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Cucurbit Genetics Cooperative Report 9:12-14 (article 4) 1986

Rooting Cucumber Cuttings When Water Quality Is Poor

Lawrence K. Pierce, Vicki J. Pierce and Leonard M. Pike

Horticulture Department, Texas A&M University, College Station, TX 77843

In many regions of the world. horticulturalists have to cope with poor water quality, particularly high salt levels which are damaging to many species. Affected by this is the cucumber breeder who is concerned with taking field cuttings from gynoecious selections and rooting them for greenhouse seed production. Fortunately, Cucumis sativus L. has the ability to root fairly easily, but when subjected to saline water, the cuttings may be damaged.

Probably the most common rooting technique is the use of a misting system, either continuous or intermittent. However, where salt levels are a problem, survival and rooting of the cuttings may be impaired. Since large volumes of water are required, use of distilled water is impractical.

Another method employed the initiation of root formation in aerated water (1). Here distilled water is a reliable water source, but quite often this is a slower technique and associated with higher mortality rates. Its primary limitation is in getting rooted cuttings to survive the initial water to soil transition. For these reasons, a very simple and inexpensive technique was developed for rooting cuttings. It provides a rapid field to greenhouse cycling of selected plants because cuttings are rooted directly in a soil medium, and because it requires a small amount of distilled water,

Several 3 x 8 x 1.5 foot (w x 1 x h) chambers were constructed for rooting cuttings. These were made with 2 x 2 inch yellow pine and covered with 6 mil greenhouse plastic (Fig. 1). Each chamber rested on a stainless steel table with a 0.75 inch drain hole in the center. The table top sloped toward the drain. A 10-bulb VHO fluorescent light bank operated by a 24 hr timer was suspended 6 inches above each chamber to give a 12 hr photoperiod. the external chamber temperature was maintained at 19+1°C while the internal temperature fluctuated between 23°C while the lights were on and 19°C when they were off. This provided an ideal diurnal regime associated with beneficial rooting of many species.

Figure 1

Figure 1. Chamber for rooting cucumber cuttings.

Side port cool mist humidifiers were located at each end of the chambers with their ports penetrating the chamber walls. These humidifiers operated on a second 24 hr time clock, and utilized distilled water to create a high relative humidity without salt buildup in the humidifier. The table top drain allowed excess condensed water to escape, while a double plastic flap system was used in front to keep excess humidity from escaping (Fig. 2). Soapy water was sprayed between these two plastic layers in order to maintain a good seal.

Figure 2

Figure 2. Double plastic flap on front of chamber.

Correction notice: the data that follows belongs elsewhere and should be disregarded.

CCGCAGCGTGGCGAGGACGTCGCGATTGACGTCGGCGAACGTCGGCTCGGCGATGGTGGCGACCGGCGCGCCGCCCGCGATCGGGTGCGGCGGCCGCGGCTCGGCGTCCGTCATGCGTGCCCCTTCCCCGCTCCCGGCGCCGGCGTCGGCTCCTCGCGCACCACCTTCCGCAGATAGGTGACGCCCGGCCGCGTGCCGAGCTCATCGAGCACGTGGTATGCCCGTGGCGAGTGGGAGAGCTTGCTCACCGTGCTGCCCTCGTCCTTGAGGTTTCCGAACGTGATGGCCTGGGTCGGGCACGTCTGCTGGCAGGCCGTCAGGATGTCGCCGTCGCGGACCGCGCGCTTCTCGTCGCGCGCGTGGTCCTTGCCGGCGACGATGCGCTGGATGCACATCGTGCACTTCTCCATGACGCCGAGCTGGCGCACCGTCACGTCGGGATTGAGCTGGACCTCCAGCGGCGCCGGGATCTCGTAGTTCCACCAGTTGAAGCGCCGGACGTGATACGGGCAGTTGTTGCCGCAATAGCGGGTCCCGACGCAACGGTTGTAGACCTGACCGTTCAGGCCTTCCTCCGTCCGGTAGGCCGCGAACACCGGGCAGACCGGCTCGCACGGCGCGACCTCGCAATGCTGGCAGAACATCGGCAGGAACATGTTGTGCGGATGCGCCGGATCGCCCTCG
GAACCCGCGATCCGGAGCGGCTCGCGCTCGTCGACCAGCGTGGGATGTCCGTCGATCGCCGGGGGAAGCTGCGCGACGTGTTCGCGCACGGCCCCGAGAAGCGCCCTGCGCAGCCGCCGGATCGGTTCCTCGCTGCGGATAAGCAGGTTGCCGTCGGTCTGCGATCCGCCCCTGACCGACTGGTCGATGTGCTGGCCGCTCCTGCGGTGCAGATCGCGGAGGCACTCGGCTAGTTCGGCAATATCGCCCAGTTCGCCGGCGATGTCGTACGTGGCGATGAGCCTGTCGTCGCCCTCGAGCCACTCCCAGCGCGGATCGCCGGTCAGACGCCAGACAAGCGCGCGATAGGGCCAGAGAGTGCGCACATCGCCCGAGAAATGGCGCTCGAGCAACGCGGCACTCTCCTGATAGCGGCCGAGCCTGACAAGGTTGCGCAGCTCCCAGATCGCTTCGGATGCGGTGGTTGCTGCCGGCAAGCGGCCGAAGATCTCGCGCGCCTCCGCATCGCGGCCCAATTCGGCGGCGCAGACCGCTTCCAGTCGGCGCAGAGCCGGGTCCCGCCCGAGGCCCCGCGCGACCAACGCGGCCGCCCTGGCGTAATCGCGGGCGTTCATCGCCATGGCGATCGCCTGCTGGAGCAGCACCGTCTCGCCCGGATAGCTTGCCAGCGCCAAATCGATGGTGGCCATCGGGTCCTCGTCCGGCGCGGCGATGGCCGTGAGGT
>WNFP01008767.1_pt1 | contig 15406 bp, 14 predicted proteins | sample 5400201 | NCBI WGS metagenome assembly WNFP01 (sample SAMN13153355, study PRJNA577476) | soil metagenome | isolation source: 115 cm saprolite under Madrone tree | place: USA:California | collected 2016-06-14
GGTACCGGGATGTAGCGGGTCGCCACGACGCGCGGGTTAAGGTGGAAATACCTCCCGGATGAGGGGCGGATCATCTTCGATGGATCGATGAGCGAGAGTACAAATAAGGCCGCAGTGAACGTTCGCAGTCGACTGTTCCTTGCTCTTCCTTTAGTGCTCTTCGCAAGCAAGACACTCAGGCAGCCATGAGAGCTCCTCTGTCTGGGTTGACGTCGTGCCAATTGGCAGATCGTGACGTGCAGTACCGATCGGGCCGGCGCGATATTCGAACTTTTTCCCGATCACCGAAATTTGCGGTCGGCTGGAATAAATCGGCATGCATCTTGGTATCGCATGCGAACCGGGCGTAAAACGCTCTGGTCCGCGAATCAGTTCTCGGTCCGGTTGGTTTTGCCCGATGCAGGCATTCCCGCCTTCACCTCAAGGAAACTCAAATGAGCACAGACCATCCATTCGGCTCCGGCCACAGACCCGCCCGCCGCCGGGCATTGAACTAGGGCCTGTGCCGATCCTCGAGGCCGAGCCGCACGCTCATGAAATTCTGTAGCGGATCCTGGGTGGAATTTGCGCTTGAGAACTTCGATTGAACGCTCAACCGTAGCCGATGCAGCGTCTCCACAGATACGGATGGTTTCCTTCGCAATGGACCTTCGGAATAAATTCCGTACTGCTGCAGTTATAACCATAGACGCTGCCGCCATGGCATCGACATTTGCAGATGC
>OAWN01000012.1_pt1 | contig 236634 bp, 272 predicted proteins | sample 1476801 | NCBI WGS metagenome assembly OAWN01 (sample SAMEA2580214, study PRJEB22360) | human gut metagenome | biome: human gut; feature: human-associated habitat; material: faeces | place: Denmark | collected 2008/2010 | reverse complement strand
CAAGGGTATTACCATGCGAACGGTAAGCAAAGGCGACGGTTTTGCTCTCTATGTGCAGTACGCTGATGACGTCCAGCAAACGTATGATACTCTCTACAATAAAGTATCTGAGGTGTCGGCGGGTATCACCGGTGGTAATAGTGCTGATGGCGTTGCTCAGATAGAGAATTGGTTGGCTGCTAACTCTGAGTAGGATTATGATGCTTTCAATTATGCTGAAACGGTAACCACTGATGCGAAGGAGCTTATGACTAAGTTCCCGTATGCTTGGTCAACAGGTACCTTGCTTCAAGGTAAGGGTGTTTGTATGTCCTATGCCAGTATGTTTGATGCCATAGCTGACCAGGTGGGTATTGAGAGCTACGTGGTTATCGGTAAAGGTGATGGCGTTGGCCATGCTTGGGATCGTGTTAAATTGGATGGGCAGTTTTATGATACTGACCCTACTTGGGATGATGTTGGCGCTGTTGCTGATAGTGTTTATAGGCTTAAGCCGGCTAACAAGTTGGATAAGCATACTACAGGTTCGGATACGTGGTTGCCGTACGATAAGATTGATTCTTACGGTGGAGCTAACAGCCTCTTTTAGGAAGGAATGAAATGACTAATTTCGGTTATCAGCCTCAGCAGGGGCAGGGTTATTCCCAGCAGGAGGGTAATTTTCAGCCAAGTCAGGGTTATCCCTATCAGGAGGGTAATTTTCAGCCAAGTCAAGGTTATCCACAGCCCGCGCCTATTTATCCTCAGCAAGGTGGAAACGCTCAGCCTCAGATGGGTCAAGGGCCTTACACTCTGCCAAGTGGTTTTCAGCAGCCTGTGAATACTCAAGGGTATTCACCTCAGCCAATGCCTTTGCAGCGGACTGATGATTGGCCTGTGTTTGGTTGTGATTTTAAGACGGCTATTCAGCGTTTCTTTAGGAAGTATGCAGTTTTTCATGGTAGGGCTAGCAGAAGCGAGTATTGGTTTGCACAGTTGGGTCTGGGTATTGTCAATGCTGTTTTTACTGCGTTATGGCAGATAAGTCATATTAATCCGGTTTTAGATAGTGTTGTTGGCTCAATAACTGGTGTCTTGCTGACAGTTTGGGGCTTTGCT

The humidifiers were run continuously until 96 + 1% relative humidity was reached. Then the timers were set to allow the humidifiers to cycle on and off occasionally for maintenance of this level. The total operating time varied with different brands. It was best to have a matched set if a single chamber was to maintain a uniform humidity pattern. Adjustments were made to temporarily decrease humidity levels if disease became apparent.

Selections were sprayed in the field with SADH (2) one week prior to cutting harvest. At harvest, cuttings five or six nodes long were taken from the most stocky terminals and dipped into a mixture of Banrotz (1.1gm/gal) and Agrimyciny (0.4gm/gal) for 5 min. The cuttings were then trimmed to 3 or 4 nodes with all leaves left intact. They were inserted with 3 inch square peat pots containing artificial media saturated with distilled water. These pots were then placed in the chambers on top of inverted flats with a 1 inch spacing between each pot. This maximized air circulation and decreased the rate of disease spread if it occurred. The inverted flats allowed the pots to be off the cool, damp table surface.

Once roots began to emerge through the pots, they were moved to a light bank at 23°C and normal room humidity for 3 to 5 days for a hardening period. A single fertilizer application was made at that time. After this, they were transplanted to larger pots in a greenhouse. A full fertilizer feeding program then brought them to normal growth in one to two weeks.

This system had several advantages. There was a relatively rapid turn-around period involved. It minimized the amount of distilled water required. Disease could be controlled fairly easily. Rooting actually took place within a soil medium, so transplant shock was minimized and an 85% survival rate was achieved. This technique may also be useful for the propagation of other cucurbit species.

Literature Cited

  1. Foster, R.E. 1963. Aeration, light and type of cutting for vegetative propagation of muskmelon (Cucumis melo L.). Proc. Amer. Soc. Hort. Sci. 83:596-598.
  2. Shehata, M.A., D.W. Davis and P.E. Read. 1984. Vegetative propagation of cucumber. HortScience 9(6):575-576.

z Supplied as "Banrot", a 40% wettable powder; product of Mailindckrodt Inc.
y Supplied as "Agri-mycin 17" with 21.2% streptomycin sulfate; product of Pfizer Inc.

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Page citation: Wehner, T.C., Cucurbit Genetics Cooperative;
Created by T.C. Wehner and T. Ng, 1 June 2005; design by C.T. Glenn;
send questions to T.C. Wehner; last revised on 11 December, 2009